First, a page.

Ghosts of Indian Country: Filling in the Map

  • Amy Lynn Corbin
Part of the Screening Spaces book series (SCSP)


Multiculturalism’s project at the end of the twentieth century was to offer a complete map of American diversity and model the image of a nation that makes space for all groups. What has been missing from our cinematic map of late-twentieth-century America, however, is Indian Country. As noted in chapter 1, films that the-matized white-Indian contact in a manner ostensibly sympathetic to the Indian perspective peaked in 1969–1971. Then, the three landscapes key to depicting multiculturalism in the post-sixties era—the South, the inner city, and the suburbs—all drew on themes that can be traced to that primal American contact zone: themes of white rebels or primitives, of spaces in opposition to modernity that offered either chaos or liberation. However, direct representations of Native American cultures or Indian Country were largely absent from popular cinema.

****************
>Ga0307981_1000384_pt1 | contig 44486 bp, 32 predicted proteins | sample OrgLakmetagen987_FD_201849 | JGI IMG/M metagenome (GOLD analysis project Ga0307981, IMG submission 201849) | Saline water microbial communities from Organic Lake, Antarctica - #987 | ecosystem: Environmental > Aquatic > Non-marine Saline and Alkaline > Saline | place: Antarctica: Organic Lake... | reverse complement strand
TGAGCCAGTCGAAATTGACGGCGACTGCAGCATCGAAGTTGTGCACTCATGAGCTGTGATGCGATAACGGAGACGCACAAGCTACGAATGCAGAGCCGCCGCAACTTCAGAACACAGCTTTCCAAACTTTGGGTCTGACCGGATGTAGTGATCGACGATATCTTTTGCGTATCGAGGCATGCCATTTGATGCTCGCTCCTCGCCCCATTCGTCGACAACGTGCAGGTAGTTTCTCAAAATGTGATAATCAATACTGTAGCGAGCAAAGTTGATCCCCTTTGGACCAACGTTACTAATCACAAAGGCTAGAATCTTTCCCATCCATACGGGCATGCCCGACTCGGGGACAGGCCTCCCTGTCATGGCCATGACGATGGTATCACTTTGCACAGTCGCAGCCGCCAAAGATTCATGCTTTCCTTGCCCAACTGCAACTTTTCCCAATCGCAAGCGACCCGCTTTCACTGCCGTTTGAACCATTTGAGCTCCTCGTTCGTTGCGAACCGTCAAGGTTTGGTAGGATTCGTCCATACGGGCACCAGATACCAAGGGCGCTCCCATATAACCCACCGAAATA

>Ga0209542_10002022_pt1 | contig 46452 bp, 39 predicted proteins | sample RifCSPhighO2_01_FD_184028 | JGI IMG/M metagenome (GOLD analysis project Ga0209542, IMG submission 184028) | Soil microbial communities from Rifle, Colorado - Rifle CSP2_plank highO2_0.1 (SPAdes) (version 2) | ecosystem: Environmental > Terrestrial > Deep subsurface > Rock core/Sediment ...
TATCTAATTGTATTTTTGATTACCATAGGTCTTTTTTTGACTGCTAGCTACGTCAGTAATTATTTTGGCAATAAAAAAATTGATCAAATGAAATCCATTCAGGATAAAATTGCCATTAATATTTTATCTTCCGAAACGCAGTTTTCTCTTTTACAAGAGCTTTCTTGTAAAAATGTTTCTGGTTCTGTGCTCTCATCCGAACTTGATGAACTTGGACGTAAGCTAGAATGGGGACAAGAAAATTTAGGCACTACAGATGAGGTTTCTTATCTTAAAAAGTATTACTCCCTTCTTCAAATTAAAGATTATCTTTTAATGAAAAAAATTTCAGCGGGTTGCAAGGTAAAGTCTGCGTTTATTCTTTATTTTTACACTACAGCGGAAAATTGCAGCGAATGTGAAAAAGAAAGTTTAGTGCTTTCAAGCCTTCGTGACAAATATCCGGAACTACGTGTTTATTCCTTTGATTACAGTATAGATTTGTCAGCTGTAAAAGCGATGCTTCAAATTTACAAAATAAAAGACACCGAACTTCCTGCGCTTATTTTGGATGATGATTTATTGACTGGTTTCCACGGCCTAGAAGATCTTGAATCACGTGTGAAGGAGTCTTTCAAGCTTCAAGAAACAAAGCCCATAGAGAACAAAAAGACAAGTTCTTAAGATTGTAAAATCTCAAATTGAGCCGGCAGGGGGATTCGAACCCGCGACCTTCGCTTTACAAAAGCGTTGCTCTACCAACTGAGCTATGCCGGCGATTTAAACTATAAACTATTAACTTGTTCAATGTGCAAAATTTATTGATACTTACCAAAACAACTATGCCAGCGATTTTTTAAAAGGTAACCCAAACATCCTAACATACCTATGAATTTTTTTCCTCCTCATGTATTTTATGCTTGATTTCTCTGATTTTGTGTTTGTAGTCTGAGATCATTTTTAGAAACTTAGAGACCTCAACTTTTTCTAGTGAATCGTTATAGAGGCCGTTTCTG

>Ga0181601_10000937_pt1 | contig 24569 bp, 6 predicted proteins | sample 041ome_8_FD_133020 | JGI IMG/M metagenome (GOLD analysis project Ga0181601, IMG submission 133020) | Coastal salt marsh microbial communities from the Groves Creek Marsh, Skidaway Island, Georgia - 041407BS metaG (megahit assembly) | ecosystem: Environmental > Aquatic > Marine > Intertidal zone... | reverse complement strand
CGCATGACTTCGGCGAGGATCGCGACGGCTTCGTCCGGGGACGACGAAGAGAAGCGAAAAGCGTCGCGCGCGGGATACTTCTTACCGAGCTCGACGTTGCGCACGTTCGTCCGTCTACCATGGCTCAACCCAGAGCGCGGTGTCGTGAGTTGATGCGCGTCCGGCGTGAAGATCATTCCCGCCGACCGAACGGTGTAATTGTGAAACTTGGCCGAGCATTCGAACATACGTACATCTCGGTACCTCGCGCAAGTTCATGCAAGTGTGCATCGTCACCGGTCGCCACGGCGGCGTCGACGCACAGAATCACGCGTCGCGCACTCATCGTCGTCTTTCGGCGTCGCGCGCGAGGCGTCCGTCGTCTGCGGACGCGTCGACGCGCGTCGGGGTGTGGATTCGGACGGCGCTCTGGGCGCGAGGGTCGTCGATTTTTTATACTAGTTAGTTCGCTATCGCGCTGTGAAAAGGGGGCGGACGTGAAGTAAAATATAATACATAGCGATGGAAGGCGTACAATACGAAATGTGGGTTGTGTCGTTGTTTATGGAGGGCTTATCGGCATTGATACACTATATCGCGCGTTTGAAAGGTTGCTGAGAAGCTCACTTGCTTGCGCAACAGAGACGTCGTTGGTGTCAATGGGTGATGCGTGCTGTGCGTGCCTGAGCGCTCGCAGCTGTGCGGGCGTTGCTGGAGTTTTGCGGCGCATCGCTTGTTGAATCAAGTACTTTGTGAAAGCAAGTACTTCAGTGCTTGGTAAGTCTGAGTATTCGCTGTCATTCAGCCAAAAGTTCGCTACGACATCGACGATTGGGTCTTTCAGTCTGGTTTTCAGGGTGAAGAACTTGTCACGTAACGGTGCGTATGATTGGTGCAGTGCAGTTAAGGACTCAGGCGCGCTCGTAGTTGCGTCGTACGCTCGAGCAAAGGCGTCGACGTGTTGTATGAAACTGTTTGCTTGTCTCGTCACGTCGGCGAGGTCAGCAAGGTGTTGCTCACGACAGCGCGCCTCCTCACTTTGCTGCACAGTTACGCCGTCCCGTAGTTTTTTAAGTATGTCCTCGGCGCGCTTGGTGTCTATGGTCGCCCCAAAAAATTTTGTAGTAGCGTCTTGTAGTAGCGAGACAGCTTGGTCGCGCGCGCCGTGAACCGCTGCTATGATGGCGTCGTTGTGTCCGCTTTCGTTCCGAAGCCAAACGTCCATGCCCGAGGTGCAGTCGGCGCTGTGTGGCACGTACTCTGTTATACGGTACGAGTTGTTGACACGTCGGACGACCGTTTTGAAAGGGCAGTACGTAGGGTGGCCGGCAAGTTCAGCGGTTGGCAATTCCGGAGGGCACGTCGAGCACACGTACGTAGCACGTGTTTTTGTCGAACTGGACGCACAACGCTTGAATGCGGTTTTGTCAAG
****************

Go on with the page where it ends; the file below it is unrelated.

Cultural Landscape Home Video Indian Country Childhood Friend Horror Film 
These keywords were added by machine and not by the authors. This process is experimental and the keywords may be updated as the learning algorithm improves.


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© Amy Lynn Corbin 2015

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